When Matthew Vines turned 19, he had a revelation shared by many ordinary teenagers: He was gay. But since he was also a Bible-believing Christian, he knew he was facing a tremendous struggle.
“In my church and so many others,” Vines says, “being gay and Christian wasn’t an option. But I couldn’t give up on my faith.”
A sophomore at Harvard at the time, Vines left school to do some soul-searching. His goal: To reconcile his sexual orientation with what the Bible said about homosexuality.
He spent the next four-years pouring over Scripture, studying what it said about same-sex sexual behavior and relationships. The result is his book God and the Gay Christian. Vine calls the book “an open letter to modern Christians” about why they should support same-sex relationships, and what the Bible really says about homosexuality.
“My larger argument,” Vines, now 24 and working as a Christian speaker and LGBT activist in Wichita, Kansas, says, “is that Christians who affirm the full authority of Scripture can also affirm committed, monogamous, same-sex relationships.”
Queerty asked Vines to put together a list of “10 Bible-based reasons why Christians should support same-sex relationships.” Here is the result:
1. Condemning same-sex relationships is harmful to LGBT people. Jesus taught in the Sermon on the Mount that good trees bear good fruit, but the church’s rejection of same-sex relationships has caused tremendous, needless suffering to the LGBT community.
2. Sexual orientation is a new concept, one the Christian tradition hasn’t addressed. Many Christians draw on their faith’s traditions to shape their beliefs, but the concept of sexual orientation is new. Before recent decades, same-sex behavior was understood along the lines of gluttony or drunkenness — as a vice of excess anyone might be prone to — not as the expression of a sexual orientation. The Christian tradition hasn’t spoken to the modern issue of LGBT people and their relationships.
The Bible honors celibacy as a good way of living — Jesus was celibate, after all. But it also makes clear that celibacy must be a voluntary choice made by those who have the gift of celibacy. Requiring that all gay people remain celibate because their sexuality is “broken” is at odds with the Bible’s teachings on celibacy.
4. Sodom and Gomorrah involved an attempted gang rape, not a loving relationship. The destruction of Sodom and Gomorrah is commonly assumed to have been the result of God’s wrath against homosexuality, but the only form of same-sex behavior described in the story is an attempted gang rape — nothing like the loving, committed relationships that are widespread today. The Bible explicitly condemns Sodom for its arrogance, inhospitality and apathy toward the poor, but never for same-sex behavior.
5. The prohibitions in Leviticus don’t apply to Christians.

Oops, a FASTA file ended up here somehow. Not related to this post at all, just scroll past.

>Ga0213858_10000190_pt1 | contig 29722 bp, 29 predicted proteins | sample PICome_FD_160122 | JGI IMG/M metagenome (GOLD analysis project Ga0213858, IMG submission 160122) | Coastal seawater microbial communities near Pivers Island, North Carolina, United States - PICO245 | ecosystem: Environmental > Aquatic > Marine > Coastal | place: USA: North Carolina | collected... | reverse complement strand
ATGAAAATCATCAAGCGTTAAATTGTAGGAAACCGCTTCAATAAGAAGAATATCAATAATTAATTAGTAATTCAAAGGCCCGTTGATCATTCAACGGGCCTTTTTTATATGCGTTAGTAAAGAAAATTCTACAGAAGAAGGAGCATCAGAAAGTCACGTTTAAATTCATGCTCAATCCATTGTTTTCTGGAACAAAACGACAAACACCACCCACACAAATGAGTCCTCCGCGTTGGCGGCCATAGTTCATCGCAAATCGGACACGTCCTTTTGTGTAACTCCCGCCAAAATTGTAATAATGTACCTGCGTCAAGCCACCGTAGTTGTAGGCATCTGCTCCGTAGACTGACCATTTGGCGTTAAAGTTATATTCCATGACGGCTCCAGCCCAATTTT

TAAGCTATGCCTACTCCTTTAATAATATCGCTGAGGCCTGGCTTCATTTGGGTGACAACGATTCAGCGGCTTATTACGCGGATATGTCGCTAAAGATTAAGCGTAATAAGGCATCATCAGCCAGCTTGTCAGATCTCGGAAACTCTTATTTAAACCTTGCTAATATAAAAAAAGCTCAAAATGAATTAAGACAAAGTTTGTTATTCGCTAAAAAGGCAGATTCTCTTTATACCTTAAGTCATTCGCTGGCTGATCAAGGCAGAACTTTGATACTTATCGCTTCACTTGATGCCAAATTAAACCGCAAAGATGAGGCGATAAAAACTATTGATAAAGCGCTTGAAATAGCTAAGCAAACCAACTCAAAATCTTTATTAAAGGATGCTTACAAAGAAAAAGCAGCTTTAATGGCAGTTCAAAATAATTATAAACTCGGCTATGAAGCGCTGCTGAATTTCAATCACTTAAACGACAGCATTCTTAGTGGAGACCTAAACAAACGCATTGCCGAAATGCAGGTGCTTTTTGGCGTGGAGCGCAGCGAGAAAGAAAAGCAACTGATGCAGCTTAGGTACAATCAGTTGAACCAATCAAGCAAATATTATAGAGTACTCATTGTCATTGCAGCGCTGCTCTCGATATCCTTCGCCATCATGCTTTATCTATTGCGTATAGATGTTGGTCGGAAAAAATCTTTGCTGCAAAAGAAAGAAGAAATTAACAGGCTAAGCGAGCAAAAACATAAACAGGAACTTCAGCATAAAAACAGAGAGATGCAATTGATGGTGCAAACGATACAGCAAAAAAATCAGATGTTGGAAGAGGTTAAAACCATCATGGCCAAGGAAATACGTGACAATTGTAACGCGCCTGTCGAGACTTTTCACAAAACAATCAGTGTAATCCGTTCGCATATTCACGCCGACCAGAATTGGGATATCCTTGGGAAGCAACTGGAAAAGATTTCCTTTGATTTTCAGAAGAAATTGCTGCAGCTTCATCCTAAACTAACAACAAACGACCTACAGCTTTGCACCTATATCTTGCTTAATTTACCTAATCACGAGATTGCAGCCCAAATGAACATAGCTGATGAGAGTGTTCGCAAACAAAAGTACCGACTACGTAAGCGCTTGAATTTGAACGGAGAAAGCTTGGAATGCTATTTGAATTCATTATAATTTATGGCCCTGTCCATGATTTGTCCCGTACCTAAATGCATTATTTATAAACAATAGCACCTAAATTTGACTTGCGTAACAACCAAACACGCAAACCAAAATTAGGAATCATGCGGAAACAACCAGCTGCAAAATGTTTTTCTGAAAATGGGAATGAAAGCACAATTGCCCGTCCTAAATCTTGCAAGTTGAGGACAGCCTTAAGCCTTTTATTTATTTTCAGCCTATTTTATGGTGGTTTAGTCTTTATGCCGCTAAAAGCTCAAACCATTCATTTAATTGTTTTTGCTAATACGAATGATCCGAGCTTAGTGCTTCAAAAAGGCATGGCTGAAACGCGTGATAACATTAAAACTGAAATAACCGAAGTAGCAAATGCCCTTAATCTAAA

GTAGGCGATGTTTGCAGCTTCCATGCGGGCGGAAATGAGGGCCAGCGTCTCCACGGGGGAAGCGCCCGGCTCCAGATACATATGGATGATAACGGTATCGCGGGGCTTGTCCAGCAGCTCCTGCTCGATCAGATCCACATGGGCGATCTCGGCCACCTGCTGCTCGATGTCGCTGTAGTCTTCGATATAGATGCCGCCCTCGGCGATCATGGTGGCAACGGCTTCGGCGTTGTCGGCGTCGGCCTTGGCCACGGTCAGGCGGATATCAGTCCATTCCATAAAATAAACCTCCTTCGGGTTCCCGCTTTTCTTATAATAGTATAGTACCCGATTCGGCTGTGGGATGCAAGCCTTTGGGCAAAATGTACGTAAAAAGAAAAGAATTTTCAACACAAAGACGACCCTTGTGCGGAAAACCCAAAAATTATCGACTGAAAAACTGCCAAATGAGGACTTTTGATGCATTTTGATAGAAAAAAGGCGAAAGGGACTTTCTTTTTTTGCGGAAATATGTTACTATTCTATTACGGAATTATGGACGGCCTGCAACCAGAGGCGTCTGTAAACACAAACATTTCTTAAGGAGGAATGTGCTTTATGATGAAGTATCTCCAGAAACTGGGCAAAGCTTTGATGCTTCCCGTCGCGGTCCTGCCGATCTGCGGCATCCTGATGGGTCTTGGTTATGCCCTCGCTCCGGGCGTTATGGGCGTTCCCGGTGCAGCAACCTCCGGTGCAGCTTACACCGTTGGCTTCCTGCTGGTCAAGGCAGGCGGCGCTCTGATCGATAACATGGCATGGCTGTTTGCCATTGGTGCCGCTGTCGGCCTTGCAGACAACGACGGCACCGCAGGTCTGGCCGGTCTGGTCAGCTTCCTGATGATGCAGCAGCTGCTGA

Leviticus condemns male same-sex intercourse, but the entire Old Testament law code has never applied to Christians in light of Christ’s death. Leviticus also condemns eating pork, rabbit, or shellfish, cutting hair at the sides of one’s head, and having sex during a woman’s menstrual period — none of which Christians continue to observe.
6. Paul condemns same-sex lust, not love.
Like other ancient writers, Paul described same-sex behavior as the result of excessive sexual desire on the part of people who could be content with opposite-sex relationships. He doesn’t have long-term, loving same-sex relationships in view. And while he describes same-sex behavior as “unnatural,” he also says men having long hair goes against nature, and most Christians read that as a reference to cultural conventions.
Some modern Bible translations say that “homosexuals” will not inherit the kingdom of God, but neither the concept nor the word for people with exclusive same-sex attraction existed before the late 19th century. While the Bible rejects lustful same-sex behavior, that isn’t close to a condemnation of all gay people and relationships.
8. Marriage is about commitment. Marriage often involves procreation, but according to the New Testament, it’s based on something deeper: a lifelong commitment to a partner. Marriage is even compared to the relationship between Christ and the church, and while the language used is opposite-sex, the core principles apply just as well to same-sex couples.
9. Human beings are relational.
From the beginning of Genesis, human beings are described as having a need for relationship, just as God himself is relational. Sexuality is a core part of what it means to be a relational person, and to condemn LGBT people’s sexuality outright damages their ability to be in relationship with all people — and with God.
10. Faithful Christians are already embracing LGBT brothers and sisters.
From denominations like the Evangelical Lutheran Church in America and the Presbyterian Church (USA) to organizations like the Gay Christian Network and the Reformation Project, Christians across the country are already putting their commitment to LGBT equality in action. They’re showing their fellow believers what it looks like to be a faithful Christian who fully affirms LGBT people.
See the trailer for God and the Gay Christian